Global insured losses estimated to reach $US136 billion in 2017: Swiss Re

Hurricanes Harvey, Irma and Maria played a major role in the losses

According to preliminary sigma estimates from Swiss Re, global insured losses from natural and manmade disasters in 2017 are approximately US$136 billion—up from US$65 billion in 2016.

This is the third highest record for insured losses since sigma records began in 1970, and well above the average for the past 10 years.

Related: Hurricanes, earthquakes estimated to cost insurers US$95 billion: Swiss Re

“In recent years, annual insurance losses from disaster events have exceeded US$100 billion a few times,” Martin Bertogg, Swiss Re’s head of catastrophe perils, said in a news release.

This year, losses began piling up in the second half of the year, due in large part to hurricanes Harvey, Irma and Maria, as well as the California wildfires. Natural disasters accounted for US$131 billion in insured losses, while manmade disasters accounted for the remaining US$5 billion. Much of the damage caused by the hurricanes was uninsured.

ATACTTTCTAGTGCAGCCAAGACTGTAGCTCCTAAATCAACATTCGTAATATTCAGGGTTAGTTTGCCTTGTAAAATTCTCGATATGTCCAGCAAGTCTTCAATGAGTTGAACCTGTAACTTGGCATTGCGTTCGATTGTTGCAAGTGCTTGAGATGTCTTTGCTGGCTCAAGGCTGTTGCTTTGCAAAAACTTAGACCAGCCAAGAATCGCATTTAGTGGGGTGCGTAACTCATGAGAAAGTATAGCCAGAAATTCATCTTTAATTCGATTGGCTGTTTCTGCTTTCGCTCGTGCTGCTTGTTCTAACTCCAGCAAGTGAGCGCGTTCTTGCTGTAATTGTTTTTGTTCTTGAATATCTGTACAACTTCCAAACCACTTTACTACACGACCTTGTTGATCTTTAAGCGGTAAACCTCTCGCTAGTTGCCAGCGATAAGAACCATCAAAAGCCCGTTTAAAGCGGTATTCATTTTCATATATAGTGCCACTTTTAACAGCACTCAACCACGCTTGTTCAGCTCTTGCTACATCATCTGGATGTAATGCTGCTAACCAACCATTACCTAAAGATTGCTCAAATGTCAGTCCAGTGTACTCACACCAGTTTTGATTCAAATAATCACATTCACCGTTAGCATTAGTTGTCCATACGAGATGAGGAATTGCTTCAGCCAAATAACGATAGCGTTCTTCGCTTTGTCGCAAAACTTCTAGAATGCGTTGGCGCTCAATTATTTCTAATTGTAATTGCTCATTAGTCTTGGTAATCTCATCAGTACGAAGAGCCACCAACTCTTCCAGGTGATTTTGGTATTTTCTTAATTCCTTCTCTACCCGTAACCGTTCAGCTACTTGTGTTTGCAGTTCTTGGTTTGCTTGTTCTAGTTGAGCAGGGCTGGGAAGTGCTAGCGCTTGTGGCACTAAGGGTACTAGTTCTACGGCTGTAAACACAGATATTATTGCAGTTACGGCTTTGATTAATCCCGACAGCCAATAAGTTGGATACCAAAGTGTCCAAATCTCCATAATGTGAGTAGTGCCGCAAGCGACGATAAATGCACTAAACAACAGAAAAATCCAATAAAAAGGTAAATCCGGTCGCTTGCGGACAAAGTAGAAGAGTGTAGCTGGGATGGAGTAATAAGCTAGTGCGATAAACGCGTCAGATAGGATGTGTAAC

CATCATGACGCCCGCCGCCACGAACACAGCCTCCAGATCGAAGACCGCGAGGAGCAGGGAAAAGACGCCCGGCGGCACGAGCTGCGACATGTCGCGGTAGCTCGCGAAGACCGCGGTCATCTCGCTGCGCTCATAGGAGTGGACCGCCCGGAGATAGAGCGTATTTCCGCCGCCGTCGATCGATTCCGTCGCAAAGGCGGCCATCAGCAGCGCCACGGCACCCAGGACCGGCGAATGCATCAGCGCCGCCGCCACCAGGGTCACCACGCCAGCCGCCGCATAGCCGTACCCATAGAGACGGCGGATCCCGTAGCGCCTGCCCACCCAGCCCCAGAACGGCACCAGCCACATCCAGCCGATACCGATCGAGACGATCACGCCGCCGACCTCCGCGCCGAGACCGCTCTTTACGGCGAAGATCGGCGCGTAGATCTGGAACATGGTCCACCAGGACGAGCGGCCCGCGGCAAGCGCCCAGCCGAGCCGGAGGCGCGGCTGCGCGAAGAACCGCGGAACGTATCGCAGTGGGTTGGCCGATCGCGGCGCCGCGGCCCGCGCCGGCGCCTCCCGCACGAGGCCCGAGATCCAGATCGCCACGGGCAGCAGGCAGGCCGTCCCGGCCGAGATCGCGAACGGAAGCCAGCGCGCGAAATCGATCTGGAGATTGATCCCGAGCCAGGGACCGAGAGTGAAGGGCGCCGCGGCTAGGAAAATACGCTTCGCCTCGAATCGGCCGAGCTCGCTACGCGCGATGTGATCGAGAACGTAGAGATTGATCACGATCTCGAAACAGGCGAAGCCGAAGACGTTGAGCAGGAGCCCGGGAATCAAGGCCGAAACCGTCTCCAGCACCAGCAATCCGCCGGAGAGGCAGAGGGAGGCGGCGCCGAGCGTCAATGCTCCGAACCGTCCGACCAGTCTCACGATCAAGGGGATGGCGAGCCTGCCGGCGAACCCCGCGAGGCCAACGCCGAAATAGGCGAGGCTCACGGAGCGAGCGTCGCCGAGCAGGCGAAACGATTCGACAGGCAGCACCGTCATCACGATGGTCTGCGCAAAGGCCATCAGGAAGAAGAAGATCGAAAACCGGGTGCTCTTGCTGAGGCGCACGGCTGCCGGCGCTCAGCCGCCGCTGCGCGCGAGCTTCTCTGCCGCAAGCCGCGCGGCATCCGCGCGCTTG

“The insurance industry has demonstrated that it can cope very well with such high losses,” Bertogg said. “However, significant protection gaps remain and if the industry is able to extend its reach, many more people and businesses can become better equipped to withstand the fallout from disaster events.”

Total economic losses for the year are estimated at US$306 billion, up from US$188 billion in 2016.

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